AE2The stark, post-apocalyptic world, sets the tone for the only two characters that are to the best of my knowledge, unnamed. The first is a girl who seems curious about the world around her and has as a companion a giant egg that she holds to dearly as if it was a doll. Along her unknown journey she encounters our second character, a young man who ends up tagging along. He is curious about her behavior and the reason she holds dear affection towards the egg. The only thing that I can interpret from this young man is that possibly he may have been a soldier due to the fact he carriers a large weapon like object that looks similar to a giant cross. What sin does he have to bear, or what sin will he commit? Along their journey they witness many a strange sighting from ruins to faceless fishermen who hunt ghost like whales that they can never catch. The ending and turning point like most of the reviews here, I will leave for you to find out.

So where did this film originate from? From the mind’s of two men. The first being the artist and character designer Yoshitaka Amano, a name known to those who are fans of Final Fantasy and Vampire Hunter D. The other is one of Japan’s best known auteur directors, Mamoru Oshii. Production began right after Oshii’s time on Urusei Yatsura, particularly the dream like film Beautiful Dreamer, you could tell he wanted to push the boundaries much further. The act of expressing something very deep and also, very painful. Oshii has stated that he had a hard time getting work after this movie, but you have to give him credit for being brave enough to give the world something this different.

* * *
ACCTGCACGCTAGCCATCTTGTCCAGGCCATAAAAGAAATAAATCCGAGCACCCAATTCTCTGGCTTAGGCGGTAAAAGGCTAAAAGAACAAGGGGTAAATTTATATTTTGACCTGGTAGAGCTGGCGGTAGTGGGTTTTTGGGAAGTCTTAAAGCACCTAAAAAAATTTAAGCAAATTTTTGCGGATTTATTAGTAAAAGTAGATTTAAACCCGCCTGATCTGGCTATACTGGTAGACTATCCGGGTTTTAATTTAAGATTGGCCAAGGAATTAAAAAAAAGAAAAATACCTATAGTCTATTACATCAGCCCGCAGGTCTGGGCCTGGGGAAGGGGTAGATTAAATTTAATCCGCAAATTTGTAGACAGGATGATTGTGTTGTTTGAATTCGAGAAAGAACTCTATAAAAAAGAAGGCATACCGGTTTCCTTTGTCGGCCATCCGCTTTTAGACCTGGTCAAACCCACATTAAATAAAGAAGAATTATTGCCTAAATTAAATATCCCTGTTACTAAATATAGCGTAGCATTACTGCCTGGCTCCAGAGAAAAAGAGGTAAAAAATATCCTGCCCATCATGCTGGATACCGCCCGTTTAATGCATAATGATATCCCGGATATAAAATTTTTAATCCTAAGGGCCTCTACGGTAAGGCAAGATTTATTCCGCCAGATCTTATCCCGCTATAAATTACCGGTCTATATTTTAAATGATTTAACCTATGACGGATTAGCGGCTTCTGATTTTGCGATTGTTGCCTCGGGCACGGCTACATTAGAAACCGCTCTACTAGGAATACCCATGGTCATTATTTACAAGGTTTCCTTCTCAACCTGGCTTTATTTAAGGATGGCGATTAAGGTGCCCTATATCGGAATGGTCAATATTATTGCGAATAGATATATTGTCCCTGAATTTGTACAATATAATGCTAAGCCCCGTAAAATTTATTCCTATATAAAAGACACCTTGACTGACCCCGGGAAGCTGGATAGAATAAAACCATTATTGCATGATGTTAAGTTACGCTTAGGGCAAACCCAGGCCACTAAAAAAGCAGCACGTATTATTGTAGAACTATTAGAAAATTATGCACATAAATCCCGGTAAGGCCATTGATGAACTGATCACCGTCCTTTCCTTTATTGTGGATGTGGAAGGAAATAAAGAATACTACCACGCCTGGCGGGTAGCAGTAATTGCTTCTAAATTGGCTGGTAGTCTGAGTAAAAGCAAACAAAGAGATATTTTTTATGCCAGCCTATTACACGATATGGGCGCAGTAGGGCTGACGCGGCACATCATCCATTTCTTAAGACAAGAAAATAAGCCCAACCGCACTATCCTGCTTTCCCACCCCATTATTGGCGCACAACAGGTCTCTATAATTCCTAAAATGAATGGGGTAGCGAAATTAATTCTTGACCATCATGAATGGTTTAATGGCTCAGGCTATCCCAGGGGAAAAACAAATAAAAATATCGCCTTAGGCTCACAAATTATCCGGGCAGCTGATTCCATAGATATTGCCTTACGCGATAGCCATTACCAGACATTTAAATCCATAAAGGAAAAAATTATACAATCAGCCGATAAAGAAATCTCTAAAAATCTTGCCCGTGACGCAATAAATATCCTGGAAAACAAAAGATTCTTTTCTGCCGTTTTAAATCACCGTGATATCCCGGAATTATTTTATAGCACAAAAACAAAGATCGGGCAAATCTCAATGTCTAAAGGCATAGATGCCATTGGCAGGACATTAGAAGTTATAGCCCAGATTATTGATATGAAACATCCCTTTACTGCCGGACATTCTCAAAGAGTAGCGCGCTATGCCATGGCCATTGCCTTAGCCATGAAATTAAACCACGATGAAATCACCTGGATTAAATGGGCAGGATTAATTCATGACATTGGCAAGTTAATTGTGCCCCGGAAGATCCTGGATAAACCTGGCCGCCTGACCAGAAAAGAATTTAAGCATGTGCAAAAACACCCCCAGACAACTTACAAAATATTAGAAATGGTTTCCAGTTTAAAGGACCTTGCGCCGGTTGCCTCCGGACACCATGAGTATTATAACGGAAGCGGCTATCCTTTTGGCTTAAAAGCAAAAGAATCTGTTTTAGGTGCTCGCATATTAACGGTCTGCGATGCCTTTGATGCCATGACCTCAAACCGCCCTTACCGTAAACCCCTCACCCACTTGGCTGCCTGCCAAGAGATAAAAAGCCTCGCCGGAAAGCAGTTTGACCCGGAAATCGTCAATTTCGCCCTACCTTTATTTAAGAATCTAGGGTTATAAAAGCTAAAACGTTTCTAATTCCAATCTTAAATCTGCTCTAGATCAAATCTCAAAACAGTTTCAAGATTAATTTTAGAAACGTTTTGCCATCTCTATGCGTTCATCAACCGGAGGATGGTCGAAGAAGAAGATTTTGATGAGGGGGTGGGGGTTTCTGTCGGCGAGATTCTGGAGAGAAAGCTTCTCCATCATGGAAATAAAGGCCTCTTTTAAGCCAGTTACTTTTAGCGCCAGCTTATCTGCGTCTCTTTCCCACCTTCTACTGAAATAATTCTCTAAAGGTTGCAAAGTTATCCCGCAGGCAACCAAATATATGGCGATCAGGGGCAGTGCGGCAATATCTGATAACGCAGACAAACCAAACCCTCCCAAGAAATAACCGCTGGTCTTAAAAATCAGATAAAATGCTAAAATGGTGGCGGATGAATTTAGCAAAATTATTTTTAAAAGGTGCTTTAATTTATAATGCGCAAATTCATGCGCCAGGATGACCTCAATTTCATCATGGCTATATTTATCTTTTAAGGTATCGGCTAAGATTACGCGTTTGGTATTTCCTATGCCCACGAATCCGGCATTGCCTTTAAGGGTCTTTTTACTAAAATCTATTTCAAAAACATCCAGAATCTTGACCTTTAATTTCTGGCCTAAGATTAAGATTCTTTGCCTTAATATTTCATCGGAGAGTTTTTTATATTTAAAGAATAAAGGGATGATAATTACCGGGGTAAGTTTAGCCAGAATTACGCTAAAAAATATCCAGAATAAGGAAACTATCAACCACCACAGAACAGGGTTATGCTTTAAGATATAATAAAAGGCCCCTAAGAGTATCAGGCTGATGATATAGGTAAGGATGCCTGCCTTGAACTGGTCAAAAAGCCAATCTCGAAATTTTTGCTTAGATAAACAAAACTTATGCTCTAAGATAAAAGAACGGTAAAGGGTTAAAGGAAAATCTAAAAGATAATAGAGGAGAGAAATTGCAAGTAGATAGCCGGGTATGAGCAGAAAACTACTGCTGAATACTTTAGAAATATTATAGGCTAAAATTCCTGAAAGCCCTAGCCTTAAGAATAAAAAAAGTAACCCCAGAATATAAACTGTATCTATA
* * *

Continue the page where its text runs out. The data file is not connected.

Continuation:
AE3Due to a lot of interpretation of this movie, and most of Oshii’s work in general, many state Christian symbolism and influence. I agree that the symbology can be viewed from a certain point of view, but like any religion, it all comes back to the one truth when studied properly. The theme of Angel’s Egg is in my personal view about a great loss of something very special within one’s life that it makes the pain unbearable to bear any longer. There are many interpretations of what Oshii was trying to express from his own life. What was his pain? Many interpretations can be or may not be correct, but in the end it is how it affects you as the viewer. And the question you must ask, how does this relate to my personal experience? Angel’s Egg, a masterpiece like no other.